ETRANGE 2011: THE NIGHT PORTER (1974) review

(Another retro screening from L'Etrange 2011. I'm aware some don't care for the film, think it's tasteless or lacks any real depth; I was absolutely blown away, so here's a review. Feel free to laugh at my wide-eyed enthusiasm.)

Liliana Cavani's 1974 classic The Night Porter is about a twisted, profoundly misguided love story between two broken, wounded people who can't envision ever being involved with anyone else. The thing is, twisted implies the appeal lies in some kind of vicarious gratification to be got out of seeing the couple in question doing things we barely dare imagine. The Night Porter is frequently deeply unsettling; it deals with very uncomfortable subjects, and their real-world context makes them still more unsettling even thirty years on. But a large part of the film's genius stems from the way it reveals that yes, these two damaged souls shouldn't be in love, but they are. Like the opulent hotel that serves as the backdrop for most of the movie the acting can feel stilted and overly mannered, and the story takes a while to get anywhere even when it's obvious where it's headed, but otherwise this is a superb piece of work anchored by two phenomenal performances from the leads, a film that deserves virtually every bit of acclaim it's received.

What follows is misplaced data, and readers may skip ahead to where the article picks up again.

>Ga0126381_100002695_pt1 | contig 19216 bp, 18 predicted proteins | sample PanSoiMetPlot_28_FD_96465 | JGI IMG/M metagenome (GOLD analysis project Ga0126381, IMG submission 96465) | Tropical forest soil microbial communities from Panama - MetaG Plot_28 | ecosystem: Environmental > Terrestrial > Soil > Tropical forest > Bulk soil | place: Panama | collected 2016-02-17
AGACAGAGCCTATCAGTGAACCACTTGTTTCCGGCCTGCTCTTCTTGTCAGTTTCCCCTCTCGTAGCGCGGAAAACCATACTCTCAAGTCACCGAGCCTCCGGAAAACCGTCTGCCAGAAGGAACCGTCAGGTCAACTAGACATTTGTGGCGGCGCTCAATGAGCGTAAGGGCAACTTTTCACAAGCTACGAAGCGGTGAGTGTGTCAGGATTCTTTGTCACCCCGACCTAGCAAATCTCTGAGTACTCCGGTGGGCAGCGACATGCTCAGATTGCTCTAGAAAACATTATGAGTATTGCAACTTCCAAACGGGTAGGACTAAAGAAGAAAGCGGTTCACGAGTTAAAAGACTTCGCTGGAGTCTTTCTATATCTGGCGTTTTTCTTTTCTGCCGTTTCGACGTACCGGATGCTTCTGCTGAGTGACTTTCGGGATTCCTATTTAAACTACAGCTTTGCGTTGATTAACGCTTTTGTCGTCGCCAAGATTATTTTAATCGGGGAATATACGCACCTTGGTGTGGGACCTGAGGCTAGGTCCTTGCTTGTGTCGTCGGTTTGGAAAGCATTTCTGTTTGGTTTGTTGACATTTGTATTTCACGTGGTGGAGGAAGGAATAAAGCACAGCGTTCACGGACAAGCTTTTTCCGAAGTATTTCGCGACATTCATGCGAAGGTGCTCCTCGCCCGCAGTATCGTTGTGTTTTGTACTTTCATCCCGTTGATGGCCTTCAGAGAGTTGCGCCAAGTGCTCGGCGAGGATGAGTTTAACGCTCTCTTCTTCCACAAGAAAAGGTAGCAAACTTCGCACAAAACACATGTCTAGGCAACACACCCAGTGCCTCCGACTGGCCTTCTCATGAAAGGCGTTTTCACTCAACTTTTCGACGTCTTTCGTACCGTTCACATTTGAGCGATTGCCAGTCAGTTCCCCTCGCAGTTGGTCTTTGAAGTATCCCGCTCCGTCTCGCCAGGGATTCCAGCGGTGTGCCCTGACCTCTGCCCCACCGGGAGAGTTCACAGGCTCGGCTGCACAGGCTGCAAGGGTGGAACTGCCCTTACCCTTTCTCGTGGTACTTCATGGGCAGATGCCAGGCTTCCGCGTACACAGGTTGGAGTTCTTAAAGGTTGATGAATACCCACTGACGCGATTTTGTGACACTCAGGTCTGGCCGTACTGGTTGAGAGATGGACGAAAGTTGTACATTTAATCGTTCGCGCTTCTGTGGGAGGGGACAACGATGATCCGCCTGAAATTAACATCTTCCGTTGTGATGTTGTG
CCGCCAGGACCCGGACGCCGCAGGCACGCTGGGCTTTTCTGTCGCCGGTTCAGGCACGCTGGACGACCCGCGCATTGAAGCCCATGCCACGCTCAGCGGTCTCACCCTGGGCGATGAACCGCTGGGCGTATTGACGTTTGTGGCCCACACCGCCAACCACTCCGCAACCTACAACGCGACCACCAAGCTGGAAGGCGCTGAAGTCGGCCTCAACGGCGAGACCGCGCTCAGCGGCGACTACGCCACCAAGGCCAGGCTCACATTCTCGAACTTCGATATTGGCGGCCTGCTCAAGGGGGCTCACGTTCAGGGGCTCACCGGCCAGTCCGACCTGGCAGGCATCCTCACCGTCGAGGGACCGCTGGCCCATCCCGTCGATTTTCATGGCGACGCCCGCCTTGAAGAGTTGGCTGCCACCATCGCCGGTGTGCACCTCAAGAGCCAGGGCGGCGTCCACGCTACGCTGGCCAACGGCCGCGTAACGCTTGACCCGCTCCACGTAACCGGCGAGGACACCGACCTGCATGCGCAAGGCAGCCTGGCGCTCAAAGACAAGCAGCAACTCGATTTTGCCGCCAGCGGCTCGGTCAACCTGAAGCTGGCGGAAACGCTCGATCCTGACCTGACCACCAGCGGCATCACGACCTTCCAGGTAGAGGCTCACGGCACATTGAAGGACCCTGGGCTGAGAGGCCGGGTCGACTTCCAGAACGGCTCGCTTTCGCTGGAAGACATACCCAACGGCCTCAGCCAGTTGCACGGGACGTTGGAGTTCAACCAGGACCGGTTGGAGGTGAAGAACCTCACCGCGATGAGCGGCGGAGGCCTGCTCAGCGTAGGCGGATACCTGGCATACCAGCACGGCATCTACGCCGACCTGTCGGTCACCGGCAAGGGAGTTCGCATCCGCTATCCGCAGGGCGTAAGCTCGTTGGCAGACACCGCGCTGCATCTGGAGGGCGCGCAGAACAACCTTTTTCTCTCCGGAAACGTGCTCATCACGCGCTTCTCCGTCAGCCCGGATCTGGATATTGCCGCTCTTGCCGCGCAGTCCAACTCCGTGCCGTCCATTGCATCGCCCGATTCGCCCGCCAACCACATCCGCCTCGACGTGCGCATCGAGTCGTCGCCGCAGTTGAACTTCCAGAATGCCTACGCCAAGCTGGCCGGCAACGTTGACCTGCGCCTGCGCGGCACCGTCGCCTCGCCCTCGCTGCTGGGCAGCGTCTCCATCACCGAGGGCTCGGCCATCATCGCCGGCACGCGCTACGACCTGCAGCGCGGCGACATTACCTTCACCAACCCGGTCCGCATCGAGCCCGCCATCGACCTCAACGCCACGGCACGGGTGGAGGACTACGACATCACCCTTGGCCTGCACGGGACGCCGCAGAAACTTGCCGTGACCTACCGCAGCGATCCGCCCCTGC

Dirk Bogarde plays Max, a quiet, reserved man living a solitary existence in 1950s Vienna. He works as the night porter at an opulent hotel, greeting wealthy guests at the desk with a benevolent smile and putting the wheels in motion to ensure their every desire gets catered for, if they're important enough to warrant discretion. He's all withering scorn if necessary in private, but the very model of propriety under the public eye. Yet Max is nursing a secret: back in World War II he was a minor SS officer at one of the Nazis' concentration camps. Though insignificant, he had connections, and he maintains relations with a cadre of survivors busy covering up all remaining evidence of their crimes.